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There’s a good bit of medical lore that says that caffeine will increase your blood pressure. It’s true in the sense that there are short-term clinical studies that show that caffeine intake can raise blood levels of stress hormones associated with hypertension, but these studies have all been only up to a week or so in length. Recently a team of researchers at Harvard published the first study of the effects of long-term caffeine intake among women (JAMA. 2005;294:2330-2335 ).
The study followed two groups of female registered nurses:
Any woman who was diagnosed with hypertension was excluded from the study.
Each woman filled out a questionnaire every four years, answering questions about diet, exercise, and caffeine intake. The relevant beverages on the questionnaire were:
The researchers adjusted their analyses for other risk factors, like family history of hypertension, BMI level, alcohol use, amount of exercise, and use of oral contraceptives.
Their results are very interesting: those women whose caffeine intake was in the midrange of the study (between 144mg and 297 mg per day) had a 14-15% HIGHER risk of hypertension than those whose caffeine intake was less than 45mg per day.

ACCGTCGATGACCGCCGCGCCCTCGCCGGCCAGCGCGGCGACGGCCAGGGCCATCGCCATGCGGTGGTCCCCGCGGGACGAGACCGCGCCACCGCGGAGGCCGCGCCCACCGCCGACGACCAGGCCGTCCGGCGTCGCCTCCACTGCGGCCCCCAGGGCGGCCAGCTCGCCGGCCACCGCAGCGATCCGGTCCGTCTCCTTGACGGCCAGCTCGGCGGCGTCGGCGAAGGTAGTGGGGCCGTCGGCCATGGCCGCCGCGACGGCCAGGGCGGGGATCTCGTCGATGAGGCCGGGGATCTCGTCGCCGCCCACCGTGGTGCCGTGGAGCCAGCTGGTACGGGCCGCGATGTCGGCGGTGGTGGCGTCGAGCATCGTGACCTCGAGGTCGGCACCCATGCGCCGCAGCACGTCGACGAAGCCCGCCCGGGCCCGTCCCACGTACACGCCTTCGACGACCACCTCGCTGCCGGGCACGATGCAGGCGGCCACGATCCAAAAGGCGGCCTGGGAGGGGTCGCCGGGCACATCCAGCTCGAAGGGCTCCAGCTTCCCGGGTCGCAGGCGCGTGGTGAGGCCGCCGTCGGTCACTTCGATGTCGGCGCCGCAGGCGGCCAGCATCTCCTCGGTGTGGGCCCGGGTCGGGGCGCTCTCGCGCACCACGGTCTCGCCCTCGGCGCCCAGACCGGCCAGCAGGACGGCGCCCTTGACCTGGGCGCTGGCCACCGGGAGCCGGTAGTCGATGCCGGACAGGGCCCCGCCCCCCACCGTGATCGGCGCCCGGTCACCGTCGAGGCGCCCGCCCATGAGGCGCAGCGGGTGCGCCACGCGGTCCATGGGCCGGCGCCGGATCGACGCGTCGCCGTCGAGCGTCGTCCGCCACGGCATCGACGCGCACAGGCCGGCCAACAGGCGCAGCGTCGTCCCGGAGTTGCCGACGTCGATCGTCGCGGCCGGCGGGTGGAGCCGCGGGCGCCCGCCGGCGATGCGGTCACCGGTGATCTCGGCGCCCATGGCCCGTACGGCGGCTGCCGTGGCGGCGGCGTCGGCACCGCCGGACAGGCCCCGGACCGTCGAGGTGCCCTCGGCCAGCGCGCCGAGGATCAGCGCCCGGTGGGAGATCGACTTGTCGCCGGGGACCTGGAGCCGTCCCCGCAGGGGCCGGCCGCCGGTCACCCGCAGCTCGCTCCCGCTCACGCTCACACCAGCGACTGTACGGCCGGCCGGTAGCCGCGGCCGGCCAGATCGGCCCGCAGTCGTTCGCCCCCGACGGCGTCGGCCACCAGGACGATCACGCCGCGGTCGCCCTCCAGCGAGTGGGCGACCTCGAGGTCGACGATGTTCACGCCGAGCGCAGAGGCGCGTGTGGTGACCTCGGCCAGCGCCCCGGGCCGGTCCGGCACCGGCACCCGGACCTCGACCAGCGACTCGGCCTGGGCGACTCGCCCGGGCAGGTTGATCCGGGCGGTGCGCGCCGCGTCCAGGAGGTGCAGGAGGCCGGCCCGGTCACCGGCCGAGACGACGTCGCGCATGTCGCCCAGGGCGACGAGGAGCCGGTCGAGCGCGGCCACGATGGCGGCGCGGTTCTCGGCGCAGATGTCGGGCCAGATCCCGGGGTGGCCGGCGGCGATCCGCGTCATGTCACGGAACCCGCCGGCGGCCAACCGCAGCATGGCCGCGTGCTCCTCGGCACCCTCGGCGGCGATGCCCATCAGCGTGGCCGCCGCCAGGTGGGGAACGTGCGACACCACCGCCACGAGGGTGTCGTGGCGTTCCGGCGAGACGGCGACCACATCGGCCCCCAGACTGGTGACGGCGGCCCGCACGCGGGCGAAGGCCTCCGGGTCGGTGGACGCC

But here’s the interesting part: those women whose caffeine intake was at the high end of the study (over 417mg/day) had almost the same risk of hypertension as those women in the low end of the study.
These results were so surprising that the researchers went on to analyze the results according to what kind of caffeine the women in the study were drinking: coffee, tea, or soda?
Although there was some slight difference between the two groups of women, those women who drank four or more cans (or glasses) of caffeinated soda (regular or diet) had between 37% and 60% greater risk of hypertension than those who drank one or less.
By comparison, those who drank coffee had an increased risk of hypertension of only 6% for those who only drank one cup per day (Those who drank more had no increase in risk or their risk actually decreased.) Those who drank tea had increased risk with four or more cups per day—but only for the women in the second group. For the first group, risk was about the same across all levels of intake.
The good news: There’s no need to cut down on your caffeinated coffee intake just to avoid hypertension.
The important news: Looks to me like a good reason to give up caffeinated soda!
November 28, 2005